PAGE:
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On June 5, 2013, the 3d DCA affirmed a decision from the circuit court for Miami-Dade County in Hope and Cunningham v. Citizens Property Ins. Corp., 38 Fla. L. Weekly D1230a (Fla. 3d DCA June 5, 2013), and held that the insured did not set forth sufficient evidence to rebut the presumption of prejudice to Citizens Property Insurance Corporation ("Citizens") resulting from the insured's delayed notice of loss.

The insured, Henry Hope, suffered damage to his property from Hurricane Wilma in October 2005. He did not immediately file a claim with Citizens. Instead, over the next four years, he made various repairs himself in an effort to mitigate the damage. The damage was never resolved and after hiring a public adjuster to estimate his damages, the insured finally filed a claim with Citizens in 2009. After its investigation, Citizens denied coverage for failure to give prompt notice of the damage, stating that because the insured waited nearly four years to make a claim, it was unable to attribute any damage to a covered loss. The insured filed a breach of contract suit against Citizens.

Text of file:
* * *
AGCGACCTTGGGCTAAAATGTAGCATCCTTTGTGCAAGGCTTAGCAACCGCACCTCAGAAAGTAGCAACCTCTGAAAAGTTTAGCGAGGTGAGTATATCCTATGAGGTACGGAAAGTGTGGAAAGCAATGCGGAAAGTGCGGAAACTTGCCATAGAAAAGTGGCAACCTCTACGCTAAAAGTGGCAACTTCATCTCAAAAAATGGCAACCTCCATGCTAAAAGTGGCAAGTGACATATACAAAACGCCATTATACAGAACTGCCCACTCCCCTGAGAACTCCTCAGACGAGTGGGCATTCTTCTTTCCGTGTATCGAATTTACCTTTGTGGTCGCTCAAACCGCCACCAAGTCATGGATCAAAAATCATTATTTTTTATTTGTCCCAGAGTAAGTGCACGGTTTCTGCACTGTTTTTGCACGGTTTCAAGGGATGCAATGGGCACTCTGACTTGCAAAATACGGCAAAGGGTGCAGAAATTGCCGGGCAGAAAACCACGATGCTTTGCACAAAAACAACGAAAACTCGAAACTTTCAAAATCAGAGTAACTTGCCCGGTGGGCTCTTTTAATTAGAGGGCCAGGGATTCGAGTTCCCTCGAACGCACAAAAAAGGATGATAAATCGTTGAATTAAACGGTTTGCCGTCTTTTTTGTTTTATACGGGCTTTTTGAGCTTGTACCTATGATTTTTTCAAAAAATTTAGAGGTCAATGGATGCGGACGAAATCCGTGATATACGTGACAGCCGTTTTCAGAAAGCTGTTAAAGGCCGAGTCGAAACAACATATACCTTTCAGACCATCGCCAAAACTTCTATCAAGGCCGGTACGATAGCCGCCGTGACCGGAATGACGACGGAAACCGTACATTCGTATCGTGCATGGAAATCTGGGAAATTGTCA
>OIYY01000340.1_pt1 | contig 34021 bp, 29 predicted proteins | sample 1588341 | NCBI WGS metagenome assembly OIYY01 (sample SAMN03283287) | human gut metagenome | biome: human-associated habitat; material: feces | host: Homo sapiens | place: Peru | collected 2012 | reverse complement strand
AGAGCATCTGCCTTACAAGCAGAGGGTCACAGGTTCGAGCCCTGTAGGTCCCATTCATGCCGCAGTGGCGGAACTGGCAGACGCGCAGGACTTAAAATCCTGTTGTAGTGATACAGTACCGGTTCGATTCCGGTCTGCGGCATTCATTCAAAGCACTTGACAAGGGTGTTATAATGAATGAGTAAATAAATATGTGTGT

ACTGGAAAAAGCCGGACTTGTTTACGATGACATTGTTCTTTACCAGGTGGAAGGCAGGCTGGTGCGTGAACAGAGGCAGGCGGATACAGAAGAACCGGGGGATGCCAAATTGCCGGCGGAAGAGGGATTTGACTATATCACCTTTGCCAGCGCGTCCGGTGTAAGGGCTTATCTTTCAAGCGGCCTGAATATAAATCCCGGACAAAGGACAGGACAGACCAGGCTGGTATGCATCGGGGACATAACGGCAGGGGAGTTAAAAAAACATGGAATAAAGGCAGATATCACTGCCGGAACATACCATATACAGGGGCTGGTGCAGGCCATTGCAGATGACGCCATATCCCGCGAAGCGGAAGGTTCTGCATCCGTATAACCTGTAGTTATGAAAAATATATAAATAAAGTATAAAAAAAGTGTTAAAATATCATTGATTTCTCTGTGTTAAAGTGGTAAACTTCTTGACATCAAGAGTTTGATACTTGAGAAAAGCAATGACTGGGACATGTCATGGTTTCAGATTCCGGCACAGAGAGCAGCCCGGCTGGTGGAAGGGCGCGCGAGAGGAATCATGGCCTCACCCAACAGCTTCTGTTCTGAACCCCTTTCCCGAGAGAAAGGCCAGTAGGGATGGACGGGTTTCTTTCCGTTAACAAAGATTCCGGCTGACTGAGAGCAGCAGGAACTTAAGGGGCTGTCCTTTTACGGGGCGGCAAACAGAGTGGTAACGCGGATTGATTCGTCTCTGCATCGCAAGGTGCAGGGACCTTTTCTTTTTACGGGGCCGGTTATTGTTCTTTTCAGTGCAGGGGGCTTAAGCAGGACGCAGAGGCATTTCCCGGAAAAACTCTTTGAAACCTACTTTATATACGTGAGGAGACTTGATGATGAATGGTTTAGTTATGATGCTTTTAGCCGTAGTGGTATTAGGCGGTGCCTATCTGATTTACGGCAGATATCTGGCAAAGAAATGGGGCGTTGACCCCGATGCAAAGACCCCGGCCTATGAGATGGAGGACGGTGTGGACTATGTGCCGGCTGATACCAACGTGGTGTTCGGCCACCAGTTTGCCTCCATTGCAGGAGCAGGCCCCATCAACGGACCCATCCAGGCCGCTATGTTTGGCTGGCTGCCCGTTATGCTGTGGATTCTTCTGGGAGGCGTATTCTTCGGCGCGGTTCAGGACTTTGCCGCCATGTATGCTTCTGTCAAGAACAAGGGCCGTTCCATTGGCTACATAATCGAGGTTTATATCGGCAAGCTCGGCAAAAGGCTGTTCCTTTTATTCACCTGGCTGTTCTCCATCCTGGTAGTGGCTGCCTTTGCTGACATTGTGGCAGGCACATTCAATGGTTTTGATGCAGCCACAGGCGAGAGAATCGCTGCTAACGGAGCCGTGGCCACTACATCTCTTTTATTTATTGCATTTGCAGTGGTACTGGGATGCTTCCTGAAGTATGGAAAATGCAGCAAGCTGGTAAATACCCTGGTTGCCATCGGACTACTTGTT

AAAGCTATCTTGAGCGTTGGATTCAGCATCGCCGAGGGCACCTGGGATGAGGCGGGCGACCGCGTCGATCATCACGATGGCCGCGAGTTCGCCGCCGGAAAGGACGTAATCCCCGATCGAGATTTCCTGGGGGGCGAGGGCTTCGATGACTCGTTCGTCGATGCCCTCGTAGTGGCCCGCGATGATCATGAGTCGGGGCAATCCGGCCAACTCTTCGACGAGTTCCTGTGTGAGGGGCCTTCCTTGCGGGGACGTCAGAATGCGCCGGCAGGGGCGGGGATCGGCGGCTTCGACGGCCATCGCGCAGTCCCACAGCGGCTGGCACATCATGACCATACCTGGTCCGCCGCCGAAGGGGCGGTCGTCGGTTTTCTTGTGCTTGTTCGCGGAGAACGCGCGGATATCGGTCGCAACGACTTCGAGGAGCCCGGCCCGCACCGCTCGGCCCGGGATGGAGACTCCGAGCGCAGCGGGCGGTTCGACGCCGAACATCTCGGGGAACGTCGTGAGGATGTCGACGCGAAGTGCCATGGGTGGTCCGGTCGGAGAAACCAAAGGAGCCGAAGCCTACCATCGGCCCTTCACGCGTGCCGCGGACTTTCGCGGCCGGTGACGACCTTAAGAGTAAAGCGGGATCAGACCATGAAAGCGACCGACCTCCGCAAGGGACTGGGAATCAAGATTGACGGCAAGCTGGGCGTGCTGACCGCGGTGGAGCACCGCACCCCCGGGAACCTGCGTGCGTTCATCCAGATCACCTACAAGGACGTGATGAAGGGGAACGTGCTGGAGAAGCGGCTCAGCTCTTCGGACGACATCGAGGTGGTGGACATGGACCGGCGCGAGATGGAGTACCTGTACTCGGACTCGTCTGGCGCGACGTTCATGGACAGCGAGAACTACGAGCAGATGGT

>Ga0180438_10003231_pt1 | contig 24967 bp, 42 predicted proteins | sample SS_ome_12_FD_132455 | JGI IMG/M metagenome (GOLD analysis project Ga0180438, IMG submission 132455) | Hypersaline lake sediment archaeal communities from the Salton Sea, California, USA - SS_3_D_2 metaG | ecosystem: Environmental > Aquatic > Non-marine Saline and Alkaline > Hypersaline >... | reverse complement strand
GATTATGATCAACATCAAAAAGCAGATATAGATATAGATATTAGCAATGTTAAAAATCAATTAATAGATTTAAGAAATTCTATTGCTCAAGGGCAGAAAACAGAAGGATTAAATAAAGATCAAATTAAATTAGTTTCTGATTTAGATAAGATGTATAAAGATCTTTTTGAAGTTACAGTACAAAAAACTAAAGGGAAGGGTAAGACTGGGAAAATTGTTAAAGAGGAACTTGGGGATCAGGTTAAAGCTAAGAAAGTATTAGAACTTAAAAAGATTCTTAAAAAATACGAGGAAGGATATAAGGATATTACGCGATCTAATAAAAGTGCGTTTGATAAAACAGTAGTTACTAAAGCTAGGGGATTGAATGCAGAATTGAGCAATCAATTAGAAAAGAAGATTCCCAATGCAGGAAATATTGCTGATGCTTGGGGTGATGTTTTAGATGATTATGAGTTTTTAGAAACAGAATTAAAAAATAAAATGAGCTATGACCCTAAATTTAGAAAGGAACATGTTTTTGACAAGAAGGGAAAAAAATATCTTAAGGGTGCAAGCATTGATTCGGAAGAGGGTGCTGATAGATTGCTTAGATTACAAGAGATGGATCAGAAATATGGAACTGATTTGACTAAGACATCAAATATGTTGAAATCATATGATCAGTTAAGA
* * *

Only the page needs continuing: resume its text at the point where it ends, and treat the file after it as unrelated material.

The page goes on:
Citizens argued that the insured had failed to fulfill his post-loss obligation by not giving Citizens prompt notice of the damage and that the repairs he performed over the years prejudiced Citizens' ability to properly evaluate the damage alleged to have been caused by the storm. The insured asserted that the record sufficiently overcame the presumption of prejudice to Citizens. In granting summary judgment to Citizens the trial court did not address the issue of prejudice but rather focused on the insured's failure to provide timely notice in granting summary judgment in favor of Citizens.

The trial court based its decision solely on Kroener v. Florida Insurance Guaranty Assn., 63 So. 3d 914 (Fla. 4th DCA 2011). In Kroener, the insureds waited two years and two months to notify their insurer of their loss. The court held that, as a matter of law, the fact that the insureds did not provide prompt notice violated the policy and alone was sufficient to bar the claim without addressing the issue of prejudice to the insurer.